Tattooing in the Marshall Islands

The Men's Tattoos


In their entirety, Marshallese men約 tattoes are very striking. As a number of authors have pointed out, a completely tattooed Marshallese man appears--at least for European eyes--to be dressed in a chainsuit, resembling a medieval knight. [136] A men約 tattoo is laid out in a series of ornament zones which bear descriptive Marshallese names, such as "mast", "ocean" "swell", "boat", "clouds" and the like, all of which find their origin in the seafaring nature of Marshallese men.

With the exception of the tattoo of the face and the upper shoulders, which was the prerogative of the irooj, all men (could have) had the same basic tattoo lay-out.

There are a number of photographs available, mainly in black and white, but the tattoos stand out only in a few of them to such a degree that the tattoo patterns and ornament lay-out can be studied. [137] The mainstay of the documentation rests on the drawings reproduced by the early visitors and the German ethnographers.

Let us first have a look at the men約 chest tattoos, then those on the back and finally at the other smaller tattoo areas, such as arms, legs, buttocks, face and so on.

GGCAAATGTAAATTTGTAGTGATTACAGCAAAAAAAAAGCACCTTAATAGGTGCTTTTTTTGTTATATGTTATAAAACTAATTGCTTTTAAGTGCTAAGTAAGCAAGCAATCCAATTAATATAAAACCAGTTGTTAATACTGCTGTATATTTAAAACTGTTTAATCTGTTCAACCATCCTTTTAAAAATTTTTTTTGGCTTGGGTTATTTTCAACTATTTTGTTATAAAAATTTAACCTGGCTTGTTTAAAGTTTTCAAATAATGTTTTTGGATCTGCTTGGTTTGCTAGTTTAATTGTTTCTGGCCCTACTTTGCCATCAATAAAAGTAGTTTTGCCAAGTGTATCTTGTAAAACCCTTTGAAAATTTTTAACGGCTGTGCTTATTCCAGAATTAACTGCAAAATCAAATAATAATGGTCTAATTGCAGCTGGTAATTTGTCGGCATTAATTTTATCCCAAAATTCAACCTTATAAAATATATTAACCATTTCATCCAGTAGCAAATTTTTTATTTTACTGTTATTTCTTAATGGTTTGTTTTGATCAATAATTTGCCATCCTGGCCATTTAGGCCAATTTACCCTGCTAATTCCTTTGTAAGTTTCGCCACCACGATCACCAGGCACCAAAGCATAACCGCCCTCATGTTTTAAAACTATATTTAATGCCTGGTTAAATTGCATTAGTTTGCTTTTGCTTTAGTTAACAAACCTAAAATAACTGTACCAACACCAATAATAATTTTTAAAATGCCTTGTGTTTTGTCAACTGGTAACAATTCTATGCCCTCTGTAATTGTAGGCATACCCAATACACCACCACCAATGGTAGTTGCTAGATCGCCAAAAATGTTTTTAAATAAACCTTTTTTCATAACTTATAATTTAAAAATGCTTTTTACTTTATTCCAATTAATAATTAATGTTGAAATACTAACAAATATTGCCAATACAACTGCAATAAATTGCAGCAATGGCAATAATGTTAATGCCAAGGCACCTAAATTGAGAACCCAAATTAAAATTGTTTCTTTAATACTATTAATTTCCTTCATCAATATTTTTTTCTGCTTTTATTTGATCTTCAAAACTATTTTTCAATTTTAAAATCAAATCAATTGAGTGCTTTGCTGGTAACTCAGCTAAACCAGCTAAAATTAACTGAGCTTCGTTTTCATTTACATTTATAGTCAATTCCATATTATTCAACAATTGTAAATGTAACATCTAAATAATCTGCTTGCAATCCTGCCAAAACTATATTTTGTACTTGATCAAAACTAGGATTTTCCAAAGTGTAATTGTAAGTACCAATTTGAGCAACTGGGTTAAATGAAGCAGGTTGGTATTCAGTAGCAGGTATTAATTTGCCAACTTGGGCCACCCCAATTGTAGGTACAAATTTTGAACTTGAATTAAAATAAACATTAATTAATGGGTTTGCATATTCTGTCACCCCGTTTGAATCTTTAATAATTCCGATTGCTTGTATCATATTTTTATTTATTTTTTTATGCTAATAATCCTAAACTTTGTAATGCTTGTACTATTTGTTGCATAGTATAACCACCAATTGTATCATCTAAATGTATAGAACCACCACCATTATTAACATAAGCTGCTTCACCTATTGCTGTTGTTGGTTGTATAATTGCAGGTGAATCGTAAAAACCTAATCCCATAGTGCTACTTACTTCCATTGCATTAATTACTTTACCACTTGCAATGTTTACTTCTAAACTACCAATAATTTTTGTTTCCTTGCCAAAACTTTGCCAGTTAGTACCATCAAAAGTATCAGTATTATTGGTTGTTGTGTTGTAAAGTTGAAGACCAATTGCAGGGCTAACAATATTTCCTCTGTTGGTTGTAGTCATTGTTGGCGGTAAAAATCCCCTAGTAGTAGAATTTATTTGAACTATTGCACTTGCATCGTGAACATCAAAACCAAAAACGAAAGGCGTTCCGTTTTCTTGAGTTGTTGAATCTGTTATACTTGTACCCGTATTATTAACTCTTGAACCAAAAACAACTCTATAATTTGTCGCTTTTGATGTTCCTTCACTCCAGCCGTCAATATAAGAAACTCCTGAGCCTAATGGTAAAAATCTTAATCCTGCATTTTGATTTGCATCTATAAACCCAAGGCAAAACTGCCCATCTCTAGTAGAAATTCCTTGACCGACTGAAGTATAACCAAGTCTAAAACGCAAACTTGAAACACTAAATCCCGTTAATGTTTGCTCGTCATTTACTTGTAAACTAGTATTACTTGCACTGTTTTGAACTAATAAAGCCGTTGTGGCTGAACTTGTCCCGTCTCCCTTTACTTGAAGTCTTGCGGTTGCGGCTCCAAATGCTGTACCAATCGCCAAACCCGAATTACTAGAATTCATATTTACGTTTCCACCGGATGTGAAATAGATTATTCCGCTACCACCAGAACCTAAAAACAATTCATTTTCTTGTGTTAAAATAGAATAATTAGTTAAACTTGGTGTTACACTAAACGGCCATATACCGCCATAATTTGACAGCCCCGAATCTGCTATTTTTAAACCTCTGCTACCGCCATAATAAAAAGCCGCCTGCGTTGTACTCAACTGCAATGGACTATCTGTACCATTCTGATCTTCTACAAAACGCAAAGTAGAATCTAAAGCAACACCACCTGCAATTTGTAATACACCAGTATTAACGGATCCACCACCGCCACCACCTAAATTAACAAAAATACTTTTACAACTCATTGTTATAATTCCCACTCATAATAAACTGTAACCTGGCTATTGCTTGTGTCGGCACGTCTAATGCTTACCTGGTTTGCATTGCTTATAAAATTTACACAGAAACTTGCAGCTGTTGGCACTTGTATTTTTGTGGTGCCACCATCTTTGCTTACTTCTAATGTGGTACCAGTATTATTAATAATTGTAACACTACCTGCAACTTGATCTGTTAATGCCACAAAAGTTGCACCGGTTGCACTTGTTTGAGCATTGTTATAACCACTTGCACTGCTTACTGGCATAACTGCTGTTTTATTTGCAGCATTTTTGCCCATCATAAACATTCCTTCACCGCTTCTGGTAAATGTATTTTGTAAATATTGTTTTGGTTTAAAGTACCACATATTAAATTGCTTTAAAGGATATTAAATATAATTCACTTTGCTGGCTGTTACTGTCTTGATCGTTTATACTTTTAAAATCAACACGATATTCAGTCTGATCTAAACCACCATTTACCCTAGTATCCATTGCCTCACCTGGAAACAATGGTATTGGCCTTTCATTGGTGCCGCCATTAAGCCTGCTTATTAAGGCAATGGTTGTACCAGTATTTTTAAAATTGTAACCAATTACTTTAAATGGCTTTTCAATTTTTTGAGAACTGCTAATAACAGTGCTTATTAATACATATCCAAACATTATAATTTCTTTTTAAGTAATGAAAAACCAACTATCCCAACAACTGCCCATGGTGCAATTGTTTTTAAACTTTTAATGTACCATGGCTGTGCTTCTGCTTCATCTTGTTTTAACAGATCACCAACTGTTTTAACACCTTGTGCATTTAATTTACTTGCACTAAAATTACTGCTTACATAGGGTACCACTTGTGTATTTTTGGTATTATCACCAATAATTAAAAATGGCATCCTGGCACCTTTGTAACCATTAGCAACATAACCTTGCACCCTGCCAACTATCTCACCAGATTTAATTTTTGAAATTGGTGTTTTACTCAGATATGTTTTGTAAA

Chest Tattooes

According to Chamisso, poet and naturalist on the Russian exploring expedition 1815-1817, among Marshallese men the chests and backs are preferentially tattooed, while the women have their arms, as well as their shoulders ornamented. [138] The basic designs seem to have been stable for a long time. In 1817, according to Chamisso,

"the artistically delicate tattooing. [i]n men. forms a triangle that encompasses shoulders and chest and comes to a point at the navel and consists of smaller, variously connected lines. Similarly well蚾rdered horizontal lines frame the back and the abdomen." [139]

A complete men約 chest tattoo consists of three main tattoo components, which can be added to. These main areas are the upper and the lower chest triangle as well as a central vertical ornament field (figure 24).

The upper chest triangle (menin lob) [140] is an ornament field defined by a line reaching from shoulder to shoulder at the level of the supra sternale and a line from each shoulder to a point between the nipples. This ornament field carries the meaning of a canoe or boat. [141] Tattooing motifs seen in this ornament field include kein k穖 (motif 1a), lijja (motif 3), k穌o (motif 4), l房jak (motif 7), pako (motif 21b), kadikdik (motifs 23a & 23b) and motif 26.

The lower chest triangle (itt╰) [142] is an ornament field defined at the top by the upper chest triangle and towards the bottom and sides by a line from each armpit to the navel. The meaning of this field are those waves reflected from the land. [143] Tattooing motifs seen in this ornament field include kein k穖 (motif 1a) and k穌o (motif 4a).